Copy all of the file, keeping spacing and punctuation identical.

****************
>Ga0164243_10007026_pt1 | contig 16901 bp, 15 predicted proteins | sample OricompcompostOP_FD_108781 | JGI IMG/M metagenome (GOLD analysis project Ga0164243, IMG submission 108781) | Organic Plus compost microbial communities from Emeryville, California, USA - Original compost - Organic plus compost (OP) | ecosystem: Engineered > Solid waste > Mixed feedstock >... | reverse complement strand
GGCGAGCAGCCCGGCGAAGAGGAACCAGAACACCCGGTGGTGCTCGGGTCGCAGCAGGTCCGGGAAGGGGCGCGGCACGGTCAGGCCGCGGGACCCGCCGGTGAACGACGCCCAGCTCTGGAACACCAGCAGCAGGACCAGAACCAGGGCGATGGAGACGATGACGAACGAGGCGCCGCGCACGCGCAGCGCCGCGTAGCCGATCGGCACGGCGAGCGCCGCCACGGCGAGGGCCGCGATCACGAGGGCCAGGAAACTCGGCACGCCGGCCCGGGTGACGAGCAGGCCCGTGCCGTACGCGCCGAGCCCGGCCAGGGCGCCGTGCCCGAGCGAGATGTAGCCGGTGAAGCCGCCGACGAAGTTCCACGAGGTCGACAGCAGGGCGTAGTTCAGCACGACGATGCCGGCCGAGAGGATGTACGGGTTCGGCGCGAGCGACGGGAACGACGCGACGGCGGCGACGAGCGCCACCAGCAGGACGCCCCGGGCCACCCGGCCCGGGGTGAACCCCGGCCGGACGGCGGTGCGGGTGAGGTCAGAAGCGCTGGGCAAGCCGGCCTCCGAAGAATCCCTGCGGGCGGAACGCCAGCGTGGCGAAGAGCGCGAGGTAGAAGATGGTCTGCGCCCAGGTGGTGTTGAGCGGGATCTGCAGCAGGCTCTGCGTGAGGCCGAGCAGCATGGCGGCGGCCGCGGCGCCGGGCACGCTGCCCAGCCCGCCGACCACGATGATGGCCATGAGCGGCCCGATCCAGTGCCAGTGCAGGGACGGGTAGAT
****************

>Ga0164243_10007026_pt1 | contig 16901 bp, 15 predicted proteins | sample OricompcompostOP_FD_108781 | JGI IMG/M metagenome (GOLD analysis project Ga0164243, IMG submission 108781) | Organic Plus compost microbial communities from Emeryville, California, USA - Original compost - Organic plus compost (OP) | ecosystem: Engineered > Solid waste > Mixed feedstock >... | reverse complement strand
GGCGAGCAGCCCGGCGAAGAGGAACCAGAACACCCGGTGGTGCTCGGGTCGCAGCAGGTCCGGGAAGGGGCGCGGCACGGTCAGGCCGCGGGACCCGCCGGTGAACGACGCCCAGCTCTGGAACACCAGCAGCAGGACCAGAACCAGGGCGATGGAGACGATGACGAACGAGGCGCCGCGCACGCGCAGCGCCGCGTAGCCGATCGGCACGGCGAGCGCCGCCACGGCGAGGGCCGCGATCACGAGGGCCAGGAAACTCGGCACGCCGGCCCGGGTGACGAGCAGGCCCGTGCCGTACGCGCCGAGCCCGGCCAGGGCGCCGTGCCCGAGCGAGATGTAGCCGGTGAAGCCGCCGACGAAGTTCCACGAGGTCGACAGCAGGGCGTAGTTCAGCACGACGATGCCGGCCGAGAGGATGTACGGGTTCGGCGCGAGCGACGGGAACGACGCGACGGCGGCGACGAGCGCCACCAGCAGGACGCCCCGGGCCACCCGGCCCGGGGTGAACCCCGGCCGGACGGCGGTGCGGGTGAGGTCAGAAGCGCTGGGCAAGCCGGCCTCCGAAGAATCCCTGCGGGCGGAACGCCAGCGTGGCGAAGAGCGCGAGGTAGAAGATGGTCTGCGCCCAGGTGGTGTTGAGCGGGATCTGCAGCAGGCTCTGCGTGAGGCCGAGCAGCATGGCGGCGGCCGCGGCGCCGGGCACGCTGCCCAGCCCGCCGACCACGATGATGGCCATGAGCGGCCCGATCCAGTGCCAGTGCAGGGACGGGTAGAT